But on the other hand — showing how complex all this is — at the bottom of the income scale, educational inequality looms large. Kids born poor tend to stay poor because of lousy education. That’s largely because of where they live. Rising home values tend to lock them out of better locales. Moreover, higher house prices go with areas where good jobs concentrate. Everything is interconnected.

Meantime, when we say the top 10% or 1% of Americans’ wealth share has risen, we imagine we’re talking about the same people in Year X as in Year Y. Life doesn’t work that way. Those in the top groups in 2020 often differ from those who comprised those groups in 1990 or 2000. At the beginning, your income and wealth may be low because you’re a student or just starting out. The picture changes greatly in your peak earning years. So people move in and out among income groups at different stages of life. Students will of course appear very unequal vis-a-vis middle agers. Differences like that are a huge part of “inequality.”

So where does all this leave us? “Inequality” is almost surely not growing in the way many scream about. That doesn’t mean all is fine. A dynamic complex economy — and society— like ours will always have inequities of one sort or another, and we must constantly seek to diagnose and combat them.

I’ve mentioned one big example, educational inequity. Another factor is our allowing some businesses to be protected against competition. But we have to be clear on what the problems really are, and what they are not.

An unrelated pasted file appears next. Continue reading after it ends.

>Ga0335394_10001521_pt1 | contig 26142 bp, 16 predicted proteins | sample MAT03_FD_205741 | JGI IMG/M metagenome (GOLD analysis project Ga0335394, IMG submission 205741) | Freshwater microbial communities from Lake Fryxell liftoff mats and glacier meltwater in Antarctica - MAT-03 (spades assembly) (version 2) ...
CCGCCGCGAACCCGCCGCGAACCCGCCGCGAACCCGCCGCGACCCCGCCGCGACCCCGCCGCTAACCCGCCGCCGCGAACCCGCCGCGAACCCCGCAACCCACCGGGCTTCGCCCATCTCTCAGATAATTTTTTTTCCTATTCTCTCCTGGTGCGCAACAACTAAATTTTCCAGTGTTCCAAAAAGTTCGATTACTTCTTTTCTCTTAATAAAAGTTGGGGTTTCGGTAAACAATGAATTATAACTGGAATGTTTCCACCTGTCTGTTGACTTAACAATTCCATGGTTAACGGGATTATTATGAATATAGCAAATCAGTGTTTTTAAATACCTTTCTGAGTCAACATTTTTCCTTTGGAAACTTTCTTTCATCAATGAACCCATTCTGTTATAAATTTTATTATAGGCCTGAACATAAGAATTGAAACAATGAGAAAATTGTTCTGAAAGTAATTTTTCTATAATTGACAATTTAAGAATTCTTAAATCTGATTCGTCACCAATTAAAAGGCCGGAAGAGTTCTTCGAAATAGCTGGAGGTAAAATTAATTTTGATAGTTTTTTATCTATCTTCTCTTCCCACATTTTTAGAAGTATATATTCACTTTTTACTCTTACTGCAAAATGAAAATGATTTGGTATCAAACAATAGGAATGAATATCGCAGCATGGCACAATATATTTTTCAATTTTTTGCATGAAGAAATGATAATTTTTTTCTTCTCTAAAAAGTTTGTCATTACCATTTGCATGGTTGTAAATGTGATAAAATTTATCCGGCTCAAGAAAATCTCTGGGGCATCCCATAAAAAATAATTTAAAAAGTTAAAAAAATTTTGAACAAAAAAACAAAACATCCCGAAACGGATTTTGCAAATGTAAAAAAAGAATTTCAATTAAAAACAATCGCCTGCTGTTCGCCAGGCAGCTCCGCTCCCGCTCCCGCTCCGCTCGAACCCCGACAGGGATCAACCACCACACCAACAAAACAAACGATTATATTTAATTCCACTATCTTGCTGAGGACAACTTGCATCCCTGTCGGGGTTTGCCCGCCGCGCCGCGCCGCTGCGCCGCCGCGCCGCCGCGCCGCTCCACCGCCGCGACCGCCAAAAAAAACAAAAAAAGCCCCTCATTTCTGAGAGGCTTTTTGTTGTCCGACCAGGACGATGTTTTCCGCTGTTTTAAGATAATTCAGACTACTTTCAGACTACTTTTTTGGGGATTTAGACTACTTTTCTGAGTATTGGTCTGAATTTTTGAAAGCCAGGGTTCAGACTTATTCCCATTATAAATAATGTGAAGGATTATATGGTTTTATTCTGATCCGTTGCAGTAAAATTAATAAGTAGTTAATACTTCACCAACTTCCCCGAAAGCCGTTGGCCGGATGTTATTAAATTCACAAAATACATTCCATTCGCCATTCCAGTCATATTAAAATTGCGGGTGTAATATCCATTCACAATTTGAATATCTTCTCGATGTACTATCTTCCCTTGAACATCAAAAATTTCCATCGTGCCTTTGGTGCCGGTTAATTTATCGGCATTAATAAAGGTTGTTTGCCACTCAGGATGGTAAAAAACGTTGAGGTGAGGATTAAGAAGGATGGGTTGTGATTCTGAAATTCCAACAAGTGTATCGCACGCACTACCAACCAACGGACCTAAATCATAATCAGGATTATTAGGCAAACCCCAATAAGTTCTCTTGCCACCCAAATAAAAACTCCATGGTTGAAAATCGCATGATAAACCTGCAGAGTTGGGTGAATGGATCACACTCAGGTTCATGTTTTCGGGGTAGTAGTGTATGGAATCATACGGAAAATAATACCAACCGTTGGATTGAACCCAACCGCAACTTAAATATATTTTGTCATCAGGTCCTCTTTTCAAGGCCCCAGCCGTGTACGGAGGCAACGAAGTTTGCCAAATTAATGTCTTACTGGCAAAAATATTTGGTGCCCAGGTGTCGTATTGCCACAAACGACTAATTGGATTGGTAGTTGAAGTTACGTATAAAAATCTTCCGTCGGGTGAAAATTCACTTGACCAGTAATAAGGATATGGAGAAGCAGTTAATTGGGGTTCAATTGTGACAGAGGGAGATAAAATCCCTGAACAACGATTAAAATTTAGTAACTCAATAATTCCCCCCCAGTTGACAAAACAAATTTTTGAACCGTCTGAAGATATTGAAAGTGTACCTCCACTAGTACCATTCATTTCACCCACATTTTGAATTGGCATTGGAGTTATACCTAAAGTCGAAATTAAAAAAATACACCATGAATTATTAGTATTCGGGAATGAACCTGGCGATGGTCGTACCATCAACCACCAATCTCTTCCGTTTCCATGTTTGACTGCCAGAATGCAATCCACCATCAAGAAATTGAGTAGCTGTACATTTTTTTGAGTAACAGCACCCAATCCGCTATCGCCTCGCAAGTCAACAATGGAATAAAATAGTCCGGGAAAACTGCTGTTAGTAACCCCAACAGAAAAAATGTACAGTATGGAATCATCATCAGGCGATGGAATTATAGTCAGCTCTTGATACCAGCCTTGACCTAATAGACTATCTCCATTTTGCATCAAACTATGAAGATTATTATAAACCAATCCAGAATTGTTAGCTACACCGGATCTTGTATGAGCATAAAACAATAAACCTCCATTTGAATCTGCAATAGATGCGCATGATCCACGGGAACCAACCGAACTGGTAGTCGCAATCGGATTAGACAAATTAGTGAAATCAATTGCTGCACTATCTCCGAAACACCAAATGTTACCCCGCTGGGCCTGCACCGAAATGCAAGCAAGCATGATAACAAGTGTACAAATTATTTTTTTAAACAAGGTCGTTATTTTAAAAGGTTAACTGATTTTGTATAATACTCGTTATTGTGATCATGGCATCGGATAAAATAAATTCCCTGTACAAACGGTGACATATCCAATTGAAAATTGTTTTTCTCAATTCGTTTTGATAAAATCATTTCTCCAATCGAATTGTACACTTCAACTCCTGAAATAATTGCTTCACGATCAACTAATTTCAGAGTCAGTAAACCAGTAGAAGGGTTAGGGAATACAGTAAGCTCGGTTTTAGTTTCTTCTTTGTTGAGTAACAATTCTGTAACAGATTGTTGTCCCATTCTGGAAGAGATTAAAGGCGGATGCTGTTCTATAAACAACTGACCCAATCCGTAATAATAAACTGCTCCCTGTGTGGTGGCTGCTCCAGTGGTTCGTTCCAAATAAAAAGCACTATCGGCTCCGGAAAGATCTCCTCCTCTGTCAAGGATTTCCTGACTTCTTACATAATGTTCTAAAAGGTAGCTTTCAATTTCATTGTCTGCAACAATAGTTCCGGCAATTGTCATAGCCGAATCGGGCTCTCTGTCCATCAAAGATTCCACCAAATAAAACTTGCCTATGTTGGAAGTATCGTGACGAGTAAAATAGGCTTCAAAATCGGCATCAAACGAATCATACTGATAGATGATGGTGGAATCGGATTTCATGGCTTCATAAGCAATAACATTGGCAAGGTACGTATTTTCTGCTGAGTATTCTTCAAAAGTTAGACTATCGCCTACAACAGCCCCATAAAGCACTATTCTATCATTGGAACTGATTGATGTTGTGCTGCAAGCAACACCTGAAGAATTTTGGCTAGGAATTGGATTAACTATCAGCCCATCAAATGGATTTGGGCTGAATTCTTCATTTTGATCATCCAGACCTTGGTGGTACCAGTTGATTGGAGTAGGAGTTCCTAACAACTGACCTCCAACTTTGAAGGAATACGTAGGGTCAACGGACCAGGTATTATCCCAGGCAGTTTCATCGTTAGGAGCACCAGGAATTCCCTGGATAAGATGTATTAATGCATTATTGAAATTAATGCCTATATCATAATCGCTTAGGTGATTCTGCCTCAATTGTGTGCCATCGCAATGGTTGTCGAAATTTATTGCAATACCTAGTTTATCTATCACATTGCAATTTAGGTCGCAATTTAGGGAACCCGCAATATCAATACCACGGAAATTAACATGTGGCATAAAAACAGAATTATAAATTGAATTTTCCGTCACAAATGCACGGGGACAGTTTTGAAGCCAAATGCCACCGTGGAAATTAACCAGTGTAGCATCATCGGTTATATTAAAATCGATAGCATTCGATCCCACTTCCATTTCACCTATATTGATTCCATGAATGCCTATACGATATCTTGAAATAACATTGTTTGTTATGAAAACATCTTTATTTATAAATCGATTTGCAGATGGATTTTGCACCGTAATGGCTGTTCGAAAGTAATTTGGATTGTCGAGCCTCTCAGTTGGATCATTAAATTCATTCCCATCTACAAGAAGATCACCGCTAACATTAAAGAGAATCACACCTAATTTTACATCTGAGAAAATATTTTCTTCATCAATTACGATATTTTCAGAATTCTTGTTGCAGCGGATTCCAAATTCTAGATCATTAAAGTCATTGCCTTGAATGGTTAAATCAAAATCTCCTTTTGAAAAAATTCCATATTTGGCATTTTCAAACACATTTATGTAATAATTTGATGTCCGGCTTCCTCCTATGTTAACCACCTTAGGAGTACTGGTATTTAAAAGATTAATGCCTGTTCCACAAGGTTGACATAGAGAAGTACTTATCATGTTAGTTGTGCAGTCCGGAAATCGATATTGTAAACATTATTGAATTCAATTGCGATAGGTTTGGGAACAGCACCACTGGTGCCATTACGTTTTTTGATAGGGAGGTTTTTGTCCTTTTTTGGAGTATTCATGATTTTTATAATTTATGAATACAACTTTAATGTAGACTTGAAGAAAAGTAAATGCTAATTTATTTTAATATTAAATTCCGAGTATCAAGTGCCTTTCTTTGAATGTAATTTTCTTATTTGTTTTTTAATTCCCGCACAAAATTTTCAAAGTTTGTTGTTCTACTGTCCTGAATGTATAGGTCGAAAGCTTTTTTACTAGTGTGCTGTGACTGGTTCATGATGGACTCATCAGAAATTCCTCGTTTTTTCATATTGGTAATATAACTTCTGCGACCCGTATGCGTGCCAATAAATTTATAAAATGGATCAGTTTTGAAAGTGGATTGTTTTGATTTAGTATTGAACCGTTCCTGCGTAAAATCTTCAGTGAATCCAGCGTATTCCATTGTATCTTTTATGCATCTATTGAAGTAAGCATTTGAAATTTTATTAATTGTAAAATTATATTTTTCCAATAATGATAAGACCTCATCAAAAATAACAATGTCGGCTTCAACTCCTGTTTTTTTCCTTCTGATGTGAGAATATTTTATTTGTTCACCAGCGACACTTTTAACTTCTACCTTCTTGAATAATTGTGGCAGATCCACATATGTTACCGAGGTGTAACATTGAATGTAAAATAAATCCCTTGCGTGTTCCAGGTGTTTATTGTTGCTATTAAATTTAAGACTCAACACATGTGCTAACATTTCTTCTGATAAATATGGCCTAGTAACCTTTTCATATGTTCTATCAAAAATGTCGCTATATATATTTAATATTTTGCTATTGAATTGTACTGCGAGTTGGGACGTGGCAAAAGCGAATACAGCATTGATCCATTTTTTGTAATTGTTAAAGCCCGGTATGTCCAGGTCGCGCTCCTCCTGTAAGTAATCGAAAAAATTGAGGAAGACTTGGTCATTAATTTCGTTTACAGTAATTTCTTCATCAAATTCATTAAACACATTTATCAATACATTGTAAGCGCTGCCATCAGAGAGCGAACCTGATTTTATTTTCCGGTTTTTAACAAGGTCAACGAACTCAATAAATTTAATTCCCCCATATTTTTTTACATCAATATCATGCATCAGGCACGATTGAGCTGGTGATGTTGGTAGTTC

One thing that’s not a problem is people being rich. They’re not the cause of others being poor. Our focus should be not bashing the rich but lifting up the poor, giving more people opportunities to earn enough to live decently. And worldwide, thanks to globalization, capitalism, and free trade, that’s been happening a lot. A real social justice revolution.

Broken politics and rule-of-law augur U.S. decline

February 20, 2020

Trump boasts about the strong economy. What makes it strong? Certainly not his “policies,” like stupid trade wars, and curbing immigration, very harmful. But if the government pumps a trillion dollars a year into it, you’ll have a good economy. That’s the big story: huge budget deficits, mostly borrowed money. Mortgaging tomorrow to live high today.

America does still have a lot of genuine economic strengths. Our free-market capitalist system is a great machine for producing wealth and human welfare. But that, Steven Pearlstein recently wrote in the Washington Post, will be undermined by the political division paralyzing government, and Trump’s war on rule of law.

Back in antediluvian 2013, I reviewed a book by Thomas Friedman and Michael Mandelbaum, That Used to Be Us. A can-do nation that could come together, tackle challenges, bite bullets, and do big things. If that seemed moribund in 2013, it’s a lot worse now.

The book talked about deteriorating infrastructure; shrinking investment in research and development; virtually ignoring climate change; a broken immigration system that shuts out legions of motivated brainy people we desperately need; an education system inadequate for the competitive high-tech globalized marketplace. Instead of all that, we spend resources on a military to re-fight WWII, farm subsidies, burgeoning pensions, overly expensive healthcare, and other “entitlements.”

And we’re not paying even for those, as already noted, going deeply in debt to finance them. Testing the limits on how much we can borrow. We’re OK as long as interest rates stay rock bottom and the market still has great confidence in America. If it decides our game is up, we’ll be like Wile E. Coyote in the old cartoons — running off a cliff till he realizes nothing holds him up. Then he drops like a stone.

But our supervening problem, Friedman and Mandelbaum said, is our political dysfunction, blocking action on all the rest. A partisan tribal war on every issue which, in a closely divided nation, neither side can really win. It’s gotten worse since.